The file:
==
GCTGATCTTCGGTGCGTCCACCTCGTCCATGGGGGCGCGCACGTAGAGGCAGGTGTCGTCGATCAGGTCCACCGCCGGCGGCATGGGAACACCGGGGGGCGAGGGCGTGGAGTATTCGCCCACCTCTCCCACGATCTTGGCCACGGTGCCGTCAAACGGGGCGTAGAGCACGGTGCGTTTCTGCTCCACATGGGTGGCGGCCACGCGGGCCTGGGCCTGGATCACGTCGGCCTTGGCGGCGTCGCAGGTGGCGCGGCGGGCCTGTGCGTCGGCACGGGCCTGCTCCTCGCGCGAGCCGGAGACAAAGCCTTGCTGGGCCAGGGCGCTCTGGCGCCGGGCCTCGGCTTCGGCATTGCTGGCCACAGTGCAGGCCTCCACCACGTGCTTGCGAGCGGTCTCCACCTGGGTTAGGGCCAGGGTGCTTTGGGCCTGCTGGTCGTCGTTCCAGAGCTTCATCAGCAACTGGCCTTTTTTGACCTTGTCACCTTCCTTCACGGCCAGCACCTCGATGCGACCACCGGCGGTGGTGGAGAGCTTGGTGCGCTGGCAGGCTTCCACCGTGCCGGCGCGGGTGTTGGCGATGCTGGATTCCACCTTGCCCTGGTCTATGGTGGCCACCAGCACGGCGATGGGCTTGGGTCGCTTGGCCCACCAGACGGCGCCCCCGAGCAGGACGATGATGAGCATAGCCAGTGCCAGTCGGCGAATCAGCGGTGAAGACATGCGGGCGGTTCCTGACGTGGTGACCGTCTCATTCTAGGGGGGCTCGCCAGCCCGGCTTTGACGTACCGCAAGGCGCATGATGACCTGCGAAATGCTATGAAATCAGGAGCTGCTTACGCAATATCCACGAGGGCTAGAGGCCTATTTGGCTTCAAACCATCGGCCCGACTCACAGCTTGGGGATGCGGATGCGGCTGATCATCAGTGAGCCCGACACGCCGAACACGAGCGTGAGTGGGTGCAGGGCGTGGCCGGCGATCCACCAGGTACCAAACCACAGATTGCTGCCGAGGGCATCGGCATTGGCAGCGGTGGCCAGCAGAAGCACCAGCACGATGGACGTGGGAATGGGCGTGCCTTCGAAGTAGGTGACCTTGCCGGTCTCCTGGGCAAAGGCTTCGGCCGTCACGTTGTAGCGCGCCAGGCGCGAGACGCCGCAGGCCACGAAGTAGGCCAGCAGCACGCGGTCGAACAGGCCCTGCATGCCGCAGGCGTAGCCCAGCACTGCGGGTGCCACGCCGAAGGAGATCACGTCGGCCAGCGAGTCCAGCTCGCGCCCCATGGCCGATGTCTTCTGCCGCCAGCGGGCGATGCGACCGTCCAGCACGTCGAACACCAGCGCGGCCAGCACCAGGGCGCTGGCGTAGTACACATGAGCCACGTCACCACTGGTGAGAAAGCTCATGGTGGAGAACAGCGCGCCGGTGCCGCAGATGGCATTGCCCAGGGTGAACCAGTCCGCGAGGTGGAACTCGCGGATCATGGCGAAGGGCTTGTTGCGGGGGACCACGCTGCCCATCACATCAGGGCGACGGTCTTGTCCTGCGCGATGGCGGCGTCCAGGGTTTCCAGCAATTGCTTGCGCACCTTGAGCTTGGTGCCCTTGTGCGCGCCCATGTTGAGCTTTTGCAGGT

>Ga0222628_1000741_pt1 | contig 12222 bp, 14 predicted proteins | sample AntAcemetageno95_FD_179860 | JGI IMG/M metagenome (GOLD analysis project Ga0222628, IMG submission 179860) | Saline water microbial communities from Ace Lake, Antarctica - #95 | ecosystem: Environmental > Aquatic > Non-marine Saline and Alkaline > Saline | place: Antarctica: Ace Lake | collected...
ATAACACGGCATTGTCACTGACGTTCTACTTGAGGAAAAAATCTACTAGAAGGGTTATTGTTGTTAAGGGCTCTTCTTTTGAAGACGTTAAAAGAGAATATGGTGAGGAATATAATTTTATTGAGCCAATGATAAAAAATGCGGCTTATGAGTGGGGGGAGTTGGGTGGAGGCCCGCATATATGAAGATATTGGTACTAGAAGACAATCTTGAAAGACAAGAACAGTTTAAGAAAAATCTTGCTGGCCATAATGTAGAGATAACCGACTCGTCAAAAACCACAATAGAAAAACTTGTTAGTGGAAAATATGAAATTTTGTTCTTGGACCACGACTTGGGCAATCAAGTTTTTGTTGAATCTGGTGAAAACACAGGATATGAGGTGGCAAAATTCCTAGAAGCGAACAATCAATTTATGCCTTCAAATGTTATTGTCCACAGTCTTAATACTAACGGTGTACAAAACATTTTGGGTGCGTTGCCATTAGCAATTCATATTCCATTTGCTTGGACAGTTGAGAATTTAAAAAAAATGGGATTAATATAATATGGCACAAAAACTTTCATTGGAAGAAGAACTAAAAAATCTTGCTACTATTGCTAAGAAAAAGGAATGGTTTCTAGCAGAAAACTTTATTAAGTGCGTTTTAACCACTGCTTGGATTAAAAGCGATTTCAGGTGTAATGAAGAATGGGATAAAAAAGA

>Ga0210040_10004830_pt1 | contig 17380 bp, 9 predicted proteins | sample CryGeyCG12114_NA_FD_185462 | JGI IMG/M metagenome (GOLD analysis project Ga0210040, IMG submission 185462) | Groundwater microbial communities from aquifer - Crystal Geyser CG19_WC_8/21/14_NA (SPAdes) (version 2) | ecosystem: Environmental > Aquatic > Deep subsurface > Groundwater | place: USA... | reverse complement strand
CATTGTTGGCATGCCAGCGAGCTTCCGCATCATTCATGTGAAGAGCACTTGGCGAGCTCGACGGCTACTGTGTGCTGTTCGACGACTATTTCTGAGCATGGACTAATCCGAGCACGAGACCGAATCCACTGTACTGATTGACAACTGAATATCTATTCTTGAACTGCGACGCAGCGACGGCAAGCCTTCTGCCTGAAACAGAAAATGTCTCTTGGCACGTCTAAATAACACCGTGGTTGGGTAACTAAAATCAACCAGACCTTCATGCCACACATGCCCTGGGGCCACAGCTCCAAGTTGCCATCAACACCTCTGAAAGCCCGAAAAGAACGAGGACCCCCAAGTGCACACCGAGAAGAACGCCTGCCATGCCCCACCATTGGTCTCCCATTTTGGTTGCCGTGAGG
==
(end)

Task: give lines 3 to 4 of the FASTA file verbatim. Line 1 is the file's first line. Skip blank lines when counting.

ATAACACGGCATTGTCACTGACGTTCTACTTGAGGAAAAAATCTACTAGAAGGGTTATTGTTGTTAAGGGCTCTTCTTTTGAAGACGTTAAAAGAGAATATGGTGAGGAATATAATTTTATTGAGCCAATGATAAAAAATGCGGCTTATGAGTGGGGGGAGTTGGGTGGAGGCCCGCATATATGAAGATATTGGTACTAGAAGACAATCTTGAAAGACAAGAACAGTTTAAGAAAAATCTTGCTGGCCATAATGTAGAGATAACCGACTCGTCAAAAACCACAATAGAAAAACTTGTTAGTGGAAAATATGAAATTTTGTTCTTGGACCACGACTTGGGCAATCAAGTTTTTGTTGAATCTGGTGAAAACACAGGATATGAGGTGGCAAAATTCCTAGAAGCGAACAATCAATTTATGCCTTCAAATGTTATTGTCCACAGTCTTAATACTAACGGTGTACAAAACATTTTGGGTGCGTTGCCATTAGCAATTCATATTCCATTTGCTTGGACAGTTGAGAATTTAAAAAAAATGGGATTAATATAATATGGCACAAAAACTTTCATTGGAAGAAGAACTAAAAAATCTTGCTACTATTGCTAAGAAAAAGGAATGGTTTCTAGCAGAAAACTTTATTAAGTGCGTTTTAACCACTGCTTGGATTAAAAGCGATTTCAGGTGTAATGAAGAATGGGATAAAAAAGA

>Ga0210040_10004830_pt1 | contig 17380 bp, 9 predicted proteins | sample CryGeyCG12114_NA_FD_185462 | JGI IMG/M metagenome (GOLD analysis project Ga0210040, IMG submission 185462) | Groundwater microbial communities from aquifer - Crystal Geyser CG19_WC_8/21/14_NA (SPAdes) (version 2) | ecosystem: Environmental > Aquatic > Deep subsurface > Groundwater | place: USA... | reverse complement strand